The General Court of the EU issued a decision on 12 May 2021 in which it annulled the European Commission’s 2017 finding that Luxembourg granted improper tax benefits in respect of rulings granted by the Luxembourg tax authorities to Amazon. The General Court—one of the courts that forms the Court of Justice of the European Union (CJEU)—concluded that the Commission failed to demonstrate that Amazon received an “undue reduction” in its tax base, so there was no selective advantage in favour of Amazon’s Luxembourg subsidiary. As a result, Amazon is not required to repay EUR 250 million in “illegal” state aid.
The General Court’s decision provides further insight on EU state aid and the transfer pricing implications of intragroup transactions within the EU.
Amazon set up its group structure in Europe through two companies established in Luxembourg: a tax transparent holding company (LuxSCS) and an operating company (LuxOpCo). LuxSCS did not have a physical presence or employees in Luxembourg—it functioned solely as an intangible assets holding company for the Amazon group in Europe. LuxOpCo functioned as the Amazon group’s headquarters in Europe and the principal operator of the group’s European online retail and service business as carried out through EU websites. LuxSCS concluded a licence agreement with LuxOpCo, under which LuxOpCo undertook to pay a royalty to LuxSCS in return for the use of the intangible assets (i.e., technology, customer data and trademarks).
The Luxembourg tax authorities granted a ruling to Amazon in 2003 confirming the arm’s length nature of the tax-deductible royalty payments made by LuxOpCo to LuxSCS. The ruling determined an arm’s length remuneration for LuxOpCo (based on the transactional net margin method (TNMM) using LuxOpCo as the tested party), with any income in excess of the arm’s length remuneration paid as a royalty to LuxSCS.
The European Commission challenged the Luxembourg ruling in 2014 on the grounds that the Luxembourg subsidiary obtained an undue tax reduction based on the ruling. Specifically, the European Commission found an advantage in favour of LuxOpCo, determining that the royalty paid by LuxOpCo to LuxSCS was too high. According to the Commission, an error as regards the “tested party” for the purposes of applying the TNMM was applied under the assumption that LuxSCS does not (and is not able to) perform any significant people functions and bear any risk concerning the intangibles; LuxSCS should have been used as the tested party. Three subsidiary findings of the Commission concerned errors relating to the choice of the TNMM, the choice of the profit level indicator as a relevant parameter for the application of the TNMM and the inclusion of a ceiling mechanism in the context of the TNMM.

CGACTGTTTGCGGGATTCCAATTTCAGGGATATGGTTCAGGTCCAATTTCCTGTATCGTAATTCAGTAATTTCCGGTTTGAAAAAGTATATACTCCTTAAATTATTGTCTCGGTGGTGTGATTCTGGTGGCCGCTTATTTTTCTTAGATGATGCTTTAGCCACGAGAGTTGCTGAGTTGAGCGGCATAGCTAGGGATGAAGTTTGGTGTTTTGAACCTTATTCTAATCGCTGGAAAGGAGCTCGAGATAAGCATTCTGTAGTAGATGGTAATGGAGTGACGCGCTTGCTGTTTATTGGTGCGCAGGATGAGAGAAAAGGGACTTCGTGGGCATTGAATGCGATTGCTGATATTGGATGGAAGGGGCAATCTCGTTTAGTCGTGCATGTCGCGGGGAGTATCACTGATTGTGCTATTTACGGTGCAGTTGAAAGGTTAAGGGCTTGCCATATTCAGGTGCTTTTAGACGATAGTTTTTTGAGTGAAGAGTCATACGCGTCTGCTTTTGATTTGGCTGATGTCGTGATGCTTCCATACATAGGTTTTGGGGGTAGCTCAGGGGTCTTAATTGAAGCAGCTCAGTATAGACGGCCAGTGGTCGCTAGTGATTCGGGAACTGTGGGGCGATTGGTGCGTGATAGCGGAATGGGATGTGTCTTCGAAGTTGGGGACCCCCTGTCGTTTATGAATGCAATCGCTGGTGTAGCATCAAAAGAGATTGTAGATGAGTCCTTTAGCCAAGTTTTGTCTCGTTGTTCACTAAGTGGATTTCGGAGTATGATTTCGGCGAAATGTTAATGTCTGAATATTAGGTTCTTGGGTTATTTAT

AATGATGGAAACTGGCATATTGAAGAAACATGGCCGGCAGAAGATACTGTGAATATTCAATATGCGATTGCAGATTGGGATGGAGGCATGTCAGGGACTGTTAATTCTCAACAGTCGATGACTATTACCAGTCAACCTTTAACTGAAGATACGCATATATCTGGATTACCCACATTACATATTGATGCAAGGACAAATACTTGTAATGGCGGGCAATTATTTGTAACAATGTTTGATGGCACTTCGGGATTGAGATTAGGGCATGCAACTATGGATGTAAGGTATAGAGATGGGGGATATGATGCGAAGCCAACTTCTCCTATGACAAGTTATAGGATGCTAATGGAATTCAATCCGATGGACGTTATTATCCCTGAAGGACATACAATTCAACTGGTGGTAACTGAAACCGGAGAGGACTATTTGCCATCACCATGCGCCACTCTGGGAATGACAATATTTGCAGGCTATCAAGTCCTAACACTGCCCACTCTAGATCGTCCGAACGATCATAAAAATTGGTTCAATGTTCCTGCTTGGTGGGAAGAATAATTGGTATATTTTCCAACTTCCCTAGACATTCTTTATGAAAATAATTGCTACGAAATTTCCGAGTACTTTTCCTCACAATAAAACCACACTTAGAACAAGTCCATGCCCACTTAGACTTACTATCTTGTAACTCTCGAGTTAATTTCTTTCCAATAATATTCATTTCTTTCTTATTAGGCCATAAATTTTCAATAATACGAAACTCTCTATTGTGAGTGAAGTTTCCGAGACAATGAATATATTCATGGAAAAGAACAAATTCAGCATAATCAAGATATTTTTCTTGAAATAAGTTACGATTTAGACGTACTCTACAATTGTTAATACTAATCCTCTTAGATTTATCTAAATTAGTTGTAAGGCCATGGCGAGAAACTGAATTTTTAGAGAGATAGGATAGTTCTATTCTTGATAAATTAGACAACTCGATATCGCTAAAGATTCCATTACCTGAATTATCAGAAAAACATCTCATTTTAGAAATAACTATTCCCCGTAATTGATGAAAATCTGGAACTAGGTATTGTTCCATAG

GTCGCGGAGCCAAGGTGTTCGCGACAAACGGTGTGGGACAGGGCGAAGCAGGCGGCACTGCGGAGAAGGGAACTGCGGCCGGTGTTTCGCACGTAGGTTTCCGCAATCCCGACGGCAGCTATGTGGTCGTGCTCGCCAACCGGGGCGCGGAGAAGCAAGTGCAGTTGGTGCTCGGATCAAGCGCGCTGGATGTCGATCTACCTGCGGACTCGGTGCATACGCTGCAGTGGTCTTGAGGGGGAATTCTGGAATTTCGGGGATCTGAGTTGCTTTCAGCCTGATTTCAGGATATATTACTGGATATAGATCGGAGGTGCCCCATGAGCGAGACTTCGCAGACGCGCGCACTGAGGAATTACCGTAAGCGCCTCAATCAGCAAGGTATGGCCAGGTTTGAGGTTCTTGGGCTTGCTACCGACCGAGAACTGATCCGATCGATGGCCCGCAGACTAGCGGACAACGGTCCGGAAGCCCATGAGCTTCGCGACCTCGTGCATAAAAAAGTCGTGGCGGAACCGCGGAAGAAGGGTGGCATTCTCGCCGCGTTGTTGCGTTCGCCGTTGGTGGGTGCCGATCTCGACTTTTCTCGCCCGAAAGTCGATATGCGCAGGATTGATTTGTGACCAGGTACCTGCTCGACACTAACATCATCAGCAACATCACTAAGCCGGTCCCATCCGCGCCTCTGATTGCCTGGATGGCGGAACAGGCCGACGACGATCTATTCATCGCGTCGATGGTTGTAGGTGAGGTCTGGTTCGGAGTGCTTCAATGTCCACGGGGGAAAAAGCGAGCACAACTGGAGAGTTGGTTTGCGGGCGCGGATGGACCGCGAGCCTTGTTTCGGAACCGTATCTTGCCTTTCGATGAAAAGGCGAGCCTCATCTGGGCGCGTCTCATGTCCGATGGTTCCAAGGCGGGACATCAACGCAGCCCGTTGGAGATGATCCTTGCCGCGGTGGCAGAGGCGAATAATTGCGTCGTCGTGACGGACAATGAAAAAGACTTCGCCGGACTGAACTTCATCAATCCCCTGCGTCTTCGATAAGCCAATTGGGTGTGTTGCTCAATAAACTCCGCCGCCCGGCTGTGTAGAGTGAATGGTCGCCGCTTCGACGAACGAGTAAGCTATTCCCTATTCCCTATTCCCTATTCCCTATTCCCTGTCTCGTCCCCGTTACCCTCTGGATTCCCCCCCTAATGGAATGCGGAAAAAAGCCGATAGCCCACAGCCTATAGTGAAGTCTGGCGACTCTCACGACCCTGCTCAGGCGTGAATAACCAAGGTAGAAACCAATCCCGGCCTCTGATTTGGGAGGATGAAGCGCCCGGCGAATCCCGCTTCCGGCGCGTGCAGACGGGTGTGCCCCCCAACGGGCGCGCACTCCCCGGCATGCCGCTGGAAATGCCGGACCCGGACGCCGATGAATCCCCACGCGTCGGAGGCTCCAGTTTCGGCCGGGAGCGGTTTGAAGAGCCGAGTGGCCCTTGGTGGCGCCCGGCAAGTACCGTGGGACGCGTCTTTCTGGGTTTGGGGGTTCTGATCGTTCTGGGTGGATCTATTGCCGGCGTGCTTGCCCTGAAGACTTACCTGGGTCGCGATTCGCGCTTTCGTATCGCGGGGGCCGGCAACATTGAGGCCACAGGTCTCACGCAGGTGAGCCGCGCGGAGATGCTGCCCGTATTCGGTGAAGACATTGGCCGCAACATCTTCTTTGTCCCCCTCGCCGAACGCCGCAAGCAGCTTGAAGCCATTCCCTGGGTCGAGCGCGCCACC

The Commission concluded that Amazon paid much less tax than other companies subject to the same tax rules, which constituted illegal state aid under EU law. The European Commission ordered Amazon to repay EUR 250 million—representing the amount of the unlawful tax reduction—to Luxembourg.
The General Court concluded that none of the findings set out by the Commission in the contested decision are sufficient to demonstrate the existence of a selective advantage, with the result that the decision must be annulled in its entirety.
The General Court considers the analysis of the Commission that LuxSCS was merely a passive holder of the intangible assets to be incorrect. According to the court, the Commission did not take account of the functions performed by LuxSCS to exploit the intangible assets or the risks borne by LuxSCS. With respect to the subsidiary findings, the General Court determined that the Commission failed to establish that the methodological errors the Commission identified had necessarily led to an undervaluation of the remuneration of LuxOpCo.
In line with earlier state aid cases (such as Apple, Fiat and Starbucks), the General Court confirmed that the European Commission is competent to assess whether a measure (i.e., a tax ruling) confers a selective advantage compared to the “normal” tax regime. The Commission is also allowed to determine whether intragroup transfer pricing corresponds to the arm’s length principle. However, the Commission cannot retroactively use a newer version of the OECD transfer pricing guidelines (the 2017 version in this case, which had practical significance to the matters at issue) when reviewing a measure that covers the period before the guidelines were released.
The General Court’s decision sends a clear signal to the European Commission that it should take its burden of proof seriously and must convincingly demonstrate that the applied transfer pricing method results in a selective advantage. As a result, taxpayers having solid transfer pricing documentation that substantiates arm’s length intragroup transactions is key in transfer pricing and state aid discussions.
The European Commission appealed the General Court’s decision to the CJEU on 22 July 2021.